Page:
Dubai’s mirage: the city might be heaven, but not for crypto entrepreneurs | Opinion
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Dubai’s crypto industry has been in the spotlight, both in the media and among entrepreneurs: “Emirates announced that it would start accepting Bitcoin as a payment method,” “UAE government strives to fully transition its operations to blockchain by 2030,” “Binance’s CZ moves to Dubai, states that Paris and Dubai offices are Binance global hubs.”
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The 2020-2021 Bitcoin (BTC) boom, startup financing spree, and the tax haven fame made the city a synonym for everything crypto-related. Think crypto, say Dubai—a sentiment echoed by PwC’s reports of UAE’s crypto transaction volume growing fivefold between 2020 and 2021, showing an annual $25 billion turnover in 2022.
Today, the region hosts a plethora of top industry conferences, free trade zones, and thousands of Instagram and X (former Twitter) influencers. Yet, as we wrap up 2023, this is more of a veneer as Dubai rides the wave of post-pandemic media hype. If we look past the surface, it’s getting tougher to secure funding, launch crypto projects, and deal with the regulatory swings that can’t seem to decide between hands-off and heavy-handed.
The initial allure
Dubai was among the early ones to jump on the crypto hype train, starting with the announcement of the Dubai Blockchain Strategy in 2016 and culminating with the Dubai Multi-Commodities Crypto Center (DMCC) launch in 2021. Its timing was perfect: right in time to enjoy the bull runs and the tell-tale of universal crypto adoption while avoiding the downturns of the crypto winter and growing competition from the Gulf States.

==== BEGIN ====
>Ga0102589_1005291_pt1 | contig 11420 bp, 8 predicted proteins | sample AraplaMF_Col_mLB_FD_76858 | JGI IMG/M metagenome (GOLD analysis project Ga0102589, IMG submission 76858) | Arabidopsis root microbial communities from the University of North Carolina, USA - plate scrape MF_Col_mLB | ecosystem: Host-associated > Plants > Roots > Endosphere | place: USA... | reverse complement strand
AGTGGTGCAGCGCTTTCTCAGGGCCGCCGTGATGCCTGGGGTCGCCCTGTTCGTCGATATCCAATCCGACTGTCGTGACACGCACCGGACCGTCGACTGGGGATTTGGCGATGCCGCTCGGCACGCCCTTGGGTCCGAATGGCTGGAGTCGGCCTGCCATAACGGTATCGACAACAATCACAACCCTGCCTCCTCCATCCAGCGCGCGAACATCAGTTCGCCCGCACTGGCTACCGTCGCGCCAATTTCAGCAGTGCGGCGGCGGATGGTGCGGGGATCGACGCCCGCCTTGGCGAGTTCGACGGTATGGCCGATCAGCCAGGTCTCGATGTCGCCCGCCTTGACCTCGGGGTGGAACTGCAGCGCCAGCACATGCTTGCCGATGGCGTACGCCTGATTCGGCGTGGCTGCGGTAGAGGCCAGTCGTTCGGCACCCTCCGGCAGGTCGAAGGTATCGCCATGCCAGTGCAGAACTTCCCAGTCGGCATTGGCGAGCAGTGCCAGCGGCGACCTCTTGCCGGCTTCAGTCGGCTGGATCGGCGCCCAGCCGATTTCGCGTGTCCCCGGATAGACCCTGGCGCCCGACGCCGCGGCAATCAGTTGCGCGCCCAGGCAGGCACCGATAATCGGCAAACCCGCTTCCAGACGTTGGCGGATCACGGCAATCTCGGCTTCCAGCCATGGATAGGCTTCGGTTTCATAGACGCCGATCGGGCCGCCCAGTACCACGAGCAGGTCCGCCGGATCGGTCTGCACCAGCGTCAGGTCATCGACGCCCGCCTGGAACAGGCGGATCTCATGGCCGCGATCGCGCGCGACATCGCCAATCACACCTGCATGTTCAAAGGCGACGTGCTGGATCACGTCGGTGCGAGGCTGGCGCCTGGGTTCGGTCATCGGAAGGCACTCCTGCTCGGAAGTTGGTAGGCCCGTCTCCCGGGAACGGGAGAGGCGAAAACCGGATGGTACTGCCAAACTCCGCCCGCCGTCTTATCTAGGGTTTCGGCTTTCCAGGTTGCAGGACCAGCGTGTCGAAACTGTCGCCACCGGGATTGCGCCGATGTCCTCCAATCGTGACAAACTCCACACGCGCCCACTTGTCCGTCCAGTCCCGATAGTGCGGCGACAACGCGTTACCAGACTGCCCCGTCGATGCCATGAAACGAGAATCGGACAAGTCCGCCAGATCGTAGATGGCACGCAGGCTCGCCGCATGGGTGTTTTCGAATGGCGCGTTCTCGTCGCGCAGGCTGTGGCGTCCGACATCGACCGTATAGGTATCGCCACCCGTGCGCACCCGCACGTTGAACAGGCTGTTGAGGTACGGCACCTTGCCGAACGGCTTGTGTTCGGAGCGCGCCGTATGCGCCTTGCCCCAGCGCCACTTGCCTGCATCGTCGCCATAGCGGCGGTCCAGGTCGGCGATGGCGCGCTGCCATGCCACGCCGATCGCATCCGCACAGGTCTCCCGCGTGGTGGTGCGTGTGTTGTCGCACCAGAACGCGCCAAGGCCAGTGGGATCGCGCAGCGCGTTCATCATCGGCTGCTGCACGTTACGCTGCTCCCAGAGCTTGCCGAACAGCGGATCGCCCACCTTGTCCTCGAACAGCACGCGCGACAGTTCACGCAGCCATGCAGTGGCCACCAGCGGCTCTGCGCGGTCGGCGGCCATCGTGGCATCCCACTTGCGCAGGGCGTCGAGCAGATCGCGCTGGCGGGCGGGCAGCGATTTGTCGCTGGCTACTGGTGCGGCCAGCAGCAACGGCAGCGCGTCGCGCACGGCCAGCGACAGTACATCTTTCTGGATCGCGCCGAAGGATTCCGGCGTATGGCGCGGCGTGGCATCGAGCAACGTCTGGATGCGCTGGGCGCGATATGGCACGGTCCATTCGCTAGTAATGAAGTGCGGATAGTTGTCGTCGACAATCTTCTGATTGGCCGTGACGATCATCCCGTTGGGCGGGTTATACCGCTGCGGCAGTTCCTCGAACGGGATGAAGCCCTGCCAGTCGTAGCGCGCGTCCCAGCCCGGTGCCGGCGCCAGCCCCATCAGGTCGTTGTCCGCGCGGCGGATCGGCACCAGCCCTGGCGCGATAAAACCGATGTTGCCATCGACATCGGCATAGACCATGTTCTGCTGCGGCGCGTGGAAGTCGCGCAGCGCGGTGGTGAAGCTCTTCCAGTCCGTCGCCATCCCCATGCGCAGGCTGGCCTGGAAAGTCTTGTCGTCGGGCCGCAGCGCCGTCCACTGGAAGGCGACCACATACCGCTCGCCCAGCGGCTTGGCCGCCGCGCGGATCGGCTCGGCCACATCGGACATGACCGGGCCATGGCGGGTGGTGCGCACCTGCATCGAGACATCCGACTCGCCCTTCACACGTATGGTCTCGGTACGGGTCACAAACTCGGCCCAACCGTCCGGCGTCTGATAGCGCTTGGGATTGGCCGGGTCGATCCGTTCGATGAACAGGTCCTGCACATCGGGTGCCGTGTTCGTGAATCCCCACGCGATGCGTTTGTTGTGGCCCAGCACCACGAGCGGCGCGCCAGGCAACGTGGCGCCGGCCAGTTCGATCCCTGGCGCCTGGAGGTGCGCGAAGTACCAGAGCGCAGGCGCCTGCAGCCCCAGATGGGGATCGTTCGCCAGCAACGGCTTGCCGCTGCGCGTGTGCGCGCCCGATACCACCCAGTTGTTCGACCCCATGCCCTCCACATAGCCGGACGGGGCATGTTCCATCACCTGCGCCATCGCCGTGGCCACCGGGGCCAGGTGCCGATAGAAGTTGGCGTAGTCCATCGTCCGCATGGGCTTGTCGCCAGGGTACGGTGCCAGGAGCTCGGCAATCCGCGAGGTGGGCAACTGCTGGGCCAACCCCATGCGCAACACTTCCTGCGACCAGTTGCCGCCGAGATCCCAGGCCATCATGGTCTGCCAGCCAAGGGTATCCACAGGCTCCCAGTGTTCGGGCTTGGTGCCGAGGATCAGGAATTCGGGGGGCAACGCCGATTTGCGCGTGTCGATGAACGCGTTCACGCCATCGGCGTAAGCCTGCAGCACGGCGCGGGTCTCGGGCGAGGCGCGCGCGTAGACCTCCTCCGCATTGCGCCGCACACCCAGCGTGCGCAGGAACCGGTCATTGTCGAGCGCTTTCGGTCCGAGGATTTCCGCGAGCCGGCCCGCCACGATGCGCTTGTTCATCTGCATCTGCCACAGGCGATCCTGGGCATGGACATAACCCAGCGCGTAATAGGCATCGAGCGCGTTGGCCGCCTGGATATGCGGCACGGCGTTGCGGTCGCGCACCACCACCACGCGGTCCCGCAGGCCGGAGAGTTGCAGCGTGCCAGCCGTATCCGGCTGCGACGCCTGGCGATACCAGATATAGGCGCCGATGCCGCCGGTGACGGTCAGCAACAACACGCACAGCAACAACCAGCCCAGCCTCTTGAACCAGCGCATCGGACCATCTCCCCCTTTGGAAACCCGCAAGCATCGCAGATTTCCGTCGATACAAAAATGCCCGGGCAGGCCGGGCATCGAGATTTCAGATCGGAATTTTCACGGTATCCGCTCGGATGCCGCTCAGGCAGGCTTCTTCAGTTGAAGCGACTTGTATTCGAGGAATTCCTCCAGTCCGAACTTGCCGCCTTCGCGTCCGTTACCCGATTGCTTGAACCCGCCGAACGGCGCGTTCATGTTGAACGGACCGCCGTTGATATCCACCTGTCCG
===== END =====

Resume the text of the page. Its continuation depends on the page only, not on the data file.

COVID-19 brought in favorable tax regulations, lax pandemic restrictions, and booming seed and late-stage investments—a perfect recipe for attracting the tech folk. Just look at Pitchbook or Crunchbase data: more than 100 crypto rounds closed in 2021 and 2022, with total funding surging from $42 to $97 million. Equity markets are also thriving: in 2022, UAE’s fraction of global IPOs skyrocketed from 2 to 23 percent year-on-year,primarily due to fintech’s contribution.
The UAE government grabbed the opportunity: from Emirates Airlineto the public transport system, from healthcare to web3 conferences; by September 2023, Dubai proudly took one of the leading roles in global blockchain adoption—or so it seemed.
Crypto adoption index, 2023 | Source: Henley & Partners
Despite the excitement, the government’s strategy—establishing numerous free trade zones, incubators, regulatory bodies, initiatives, and generous funding—lacks transparency. An attempt to scrutinize Dubai’s blockchain projects reveals a gap: out of 20 high-profile announcements, 15 have so far amounted to nothing more than just that, announcements without any substantial results.